Dale Nauertz’s review published on Letterboxd:
Guy Ritchie established his milieu and interests and mood with "Lock, Stock and Two Smoking Barrels". He got his foot in the door. He got attention, most importantly, from studios and from a better class of actors. With "Snatch" he took the formula of "Lock, Stock" and built upon it, refined it. "Lock, Stock" functioned well enough, but "Snatch" feels like a master mechanic taking the engine he's built and tweaking it, re-calibrating it until it gives him the performance he craves and has dreamed of.
Once again, Ritchie delves into the seedy underworld of London crime: jewel heists, illegal bare-knuckle boxing bouts, "pikeys" and gangsters. Once again he gives us a dozen characters and then plays them against each other, knocking them into each other and careening them off one another in interesting, fun ways. But this time Ritchie displays more confidence. The camera work that helped distinguish "Lock, Stock" is even more impressive this time around. This movie throbs with visual flair and fun little gimmicks. The editing, like the large diamond that everyone in this movie is trying to get their hands on, is "flawless". The structure is better, the story being told is more interesting, the pace is a lot snappier and faster ("Snatch" has none of the dead spots that undermined parts of "Lock, Stock") and the characters that bounce off of one another are a lot more colorful.
It helps that these colorful characters are brought to life by a killer lineup of excellent actors too. Ritchie brings back Jason Statham, Vinnie Jones and Jason Flemyng and, in the case of Statham and Jones, gives them a lot more to sink their teeth into. He then surrounds them with people like Benicio Del Toro, Dennis Farina, Rade Serbedzija and Brad Pitt. I have long maintained that Brad Pitt is a character actor trapped in the body of a leading man (I'm clearly not the only one who believes this) and "Snatch" is a perfect example of what I'm talking about. Pitt plays a grungy, dirty "pikey" with an accent that renders his dialogue nearly unintelligible most of the time. It's a phenomenal character that Pitt gives 110% to. One can sense him flourishing and flowering beneath the tattoos and ratty clothes and dense accent and having the time of his life. Early in his career, Pitt played a lot of leading, romantic hero roles but he always seemed slightly ill at ease in them, as though chafing in a suit that was too constrictive. Pitt seems absolutely relaxed and exuberant here. It's one of his best performances. You can sense his relaxation and delight at playing along the margins of this film doing his strange, quirky business. He's been freed from the burden of carrying an entire film, and now instead gets to just steal it out from under the rest of the cast at every opportunity.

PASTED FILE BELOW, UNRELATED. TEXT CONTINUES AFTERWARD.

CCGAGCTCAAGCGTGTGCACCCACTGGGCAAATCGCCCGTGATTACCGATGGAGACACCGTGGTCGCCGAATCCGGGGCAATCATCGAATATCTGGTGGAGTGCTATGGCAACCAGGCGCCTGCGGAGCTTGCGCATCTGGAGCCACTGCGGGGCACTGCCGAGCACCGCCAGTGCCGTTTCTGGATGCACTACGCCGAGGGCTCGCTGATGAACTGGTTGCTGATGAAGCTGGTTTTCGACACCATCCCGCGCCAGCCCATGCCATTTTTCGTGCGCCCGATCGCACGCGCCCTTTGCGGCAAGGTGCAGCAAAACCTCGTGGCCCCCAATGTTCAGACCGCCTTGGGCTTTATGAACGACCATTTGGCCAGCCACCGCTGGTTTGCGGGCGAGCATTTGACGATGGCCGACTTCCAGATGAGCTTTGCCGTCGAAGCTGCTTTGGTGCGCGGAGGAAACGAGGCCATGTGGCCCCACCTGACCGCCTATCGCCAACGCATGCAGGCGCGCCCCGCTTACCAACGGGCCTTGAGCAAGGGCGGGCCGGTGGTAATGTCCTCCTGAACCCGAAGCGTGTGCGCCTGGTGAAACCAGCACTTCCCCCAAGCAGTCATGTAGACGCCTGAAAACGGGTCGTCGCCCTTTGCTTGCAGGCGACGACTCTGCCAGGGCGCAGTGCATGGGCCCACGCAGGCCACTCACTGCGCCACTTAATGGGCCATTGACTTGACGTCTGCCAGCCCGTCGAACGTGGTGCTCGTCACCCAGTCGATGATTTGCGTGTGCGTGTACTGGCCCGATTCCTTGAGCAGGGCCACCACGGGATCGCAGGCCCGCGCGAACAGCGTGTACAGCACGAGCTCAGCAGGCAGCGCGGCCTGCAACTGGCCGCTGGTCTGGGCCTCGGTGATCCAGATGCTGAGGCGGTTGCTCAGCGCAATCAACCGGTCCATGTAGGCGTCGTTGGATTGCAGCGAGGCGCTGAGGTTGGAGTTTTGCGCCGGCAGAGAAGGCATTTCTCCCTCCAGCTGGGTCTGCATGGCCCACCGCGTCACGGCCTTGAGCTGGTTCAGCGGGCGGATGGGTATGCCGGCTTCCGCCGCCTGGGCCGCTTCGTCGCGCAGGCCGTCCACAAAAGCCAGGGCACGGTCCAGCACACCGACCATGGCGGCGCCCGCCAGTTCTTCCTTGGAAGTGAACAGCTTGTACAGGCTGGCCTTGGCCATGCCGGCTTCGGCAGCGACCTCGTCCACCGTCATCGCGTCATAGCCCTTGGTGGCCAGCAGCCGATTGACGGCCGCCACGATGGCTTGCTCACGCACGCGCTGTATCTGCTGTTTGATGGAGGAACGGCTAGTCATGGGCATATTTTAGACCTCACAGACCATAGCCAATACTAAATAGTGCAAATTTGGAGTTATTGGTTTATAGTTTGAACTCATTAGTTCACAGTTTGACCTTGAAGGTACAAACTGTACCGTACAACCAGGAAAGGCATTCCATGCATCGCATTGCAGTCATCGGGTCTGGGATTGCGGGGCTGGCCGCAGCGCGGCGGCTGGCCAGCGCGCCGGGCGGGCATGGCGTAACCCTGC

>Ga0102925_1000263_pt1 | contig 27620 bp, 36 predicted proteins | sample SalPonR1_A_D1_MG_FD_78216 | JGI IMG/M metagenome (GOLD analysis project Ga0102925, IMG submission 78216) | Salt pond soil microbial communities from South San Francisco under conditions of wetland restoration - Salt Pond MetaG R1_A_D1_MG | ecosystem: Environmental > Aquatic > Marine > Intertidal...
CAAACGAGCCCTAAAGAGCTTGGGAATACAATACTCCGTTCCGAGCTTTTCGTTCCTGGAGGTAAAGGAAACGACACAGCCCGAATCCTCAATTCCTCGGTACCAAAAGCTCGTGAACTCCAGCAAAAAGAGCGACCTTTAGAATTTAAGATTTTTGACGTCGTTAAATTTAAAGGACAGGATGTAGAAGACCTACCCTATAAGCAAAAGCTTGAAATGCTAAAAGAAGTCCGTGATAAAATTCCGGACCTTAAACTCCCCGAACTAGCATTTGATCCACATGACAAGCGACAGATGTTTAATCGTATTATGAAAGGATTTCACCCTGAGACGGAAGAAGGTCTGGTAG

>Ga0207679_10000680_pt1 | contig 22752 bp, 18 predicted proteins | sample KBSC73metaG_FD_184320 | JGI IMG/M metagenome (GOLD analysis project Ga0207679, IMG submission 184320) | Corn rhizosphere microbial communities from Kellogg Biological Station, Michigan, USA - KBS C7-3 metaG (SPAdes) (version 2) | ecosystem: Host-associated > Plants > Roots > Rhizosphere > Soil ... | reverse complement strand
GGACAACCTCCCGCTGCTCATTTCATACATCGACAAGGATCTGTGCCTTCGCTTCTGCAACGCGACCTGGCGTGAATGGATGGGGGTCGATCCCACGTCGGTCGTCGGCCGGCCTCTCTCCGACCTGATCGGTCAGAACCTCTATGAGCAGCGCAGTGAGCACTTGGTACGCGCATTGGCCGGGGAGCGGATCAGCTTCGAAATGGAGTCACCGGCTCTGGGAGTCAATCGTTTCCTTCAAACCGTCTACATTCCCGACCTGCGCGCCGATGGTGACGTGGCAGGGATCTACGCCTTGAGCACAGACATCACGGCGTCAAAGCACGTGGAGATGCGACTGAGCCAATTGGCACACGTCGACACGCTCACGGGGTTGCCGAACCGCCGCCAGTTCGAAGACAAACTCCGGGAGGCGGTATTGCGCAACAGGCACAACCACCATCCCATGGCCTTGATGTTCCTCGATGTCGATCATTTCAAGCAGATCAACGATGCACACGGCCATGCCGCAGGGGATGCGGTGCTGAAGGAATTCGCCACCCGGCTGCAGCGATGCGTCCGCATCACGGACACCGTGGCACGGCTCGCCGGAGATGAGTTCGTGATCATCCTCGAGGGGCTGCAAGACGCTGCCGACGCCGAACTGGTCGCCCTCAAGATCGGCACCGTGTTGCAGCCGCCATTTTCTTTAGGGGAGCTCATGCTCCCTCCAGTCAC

But Pitt isn't the only one having a blast here. As great as he is, the rest of the cast seems to be having just as great a time with the colorful characters they've been given. Dennis Farina is awesome as Uncle Avi, a diamond merchant who flies in from New York City to make sure that the huge diamond he's after doesn't go astray. Farina is commanding and hilarious, nearly every line of dialogue he delivers is unforgettable. Alongside his equally hilarious and memorable work in "Get Shorty", this is perhaps my favorite Farina performance. But people tend to forget about the joys of Rade Serbedzija as "Boris the Blade" AKA "Boris the Bullet-Dodger". He is an absolute trip in this film. If you've seen a movie from the late 1990s, you've seen Rade's work, but he has never gotten a showcase for his talents to rival this one. He's usually cast as the sinister Russian (he rented Tom Cruise his "Fidelio" costume in "Eyes Wide Shut", for instance) and, well, that's what he plays here. But he gets a far funnier and crazier sort of Russian to play here and makes an absolute meal of it. Like Farina, he relishes every line of dialogue and dials his performance up to the level of the rest of this energetic and delightful film. I love the three hapless pawn shop guys who get drawn into this caper as well (played wonderfully by Lennie James, Robbie Gee and Ade). I laughed whenever they showed up, especially at Tyrone's attempts to park the getaway car.
"Snatch" is breathlessly entertaining. It's hilarious at every turn (my God, this movie is insanely quotable), boasts relentless pacing (there's not a dull moment or even a bum scene in the entire film), has a great soundtrack, is filled with great actors seemingly having the time of their lives, and is meticulously structured in a way that still feels loose and spritely. I've always loved this movie and, watching it this time, I don't know why I don't pop it in at least once a year. It's a fucking blast.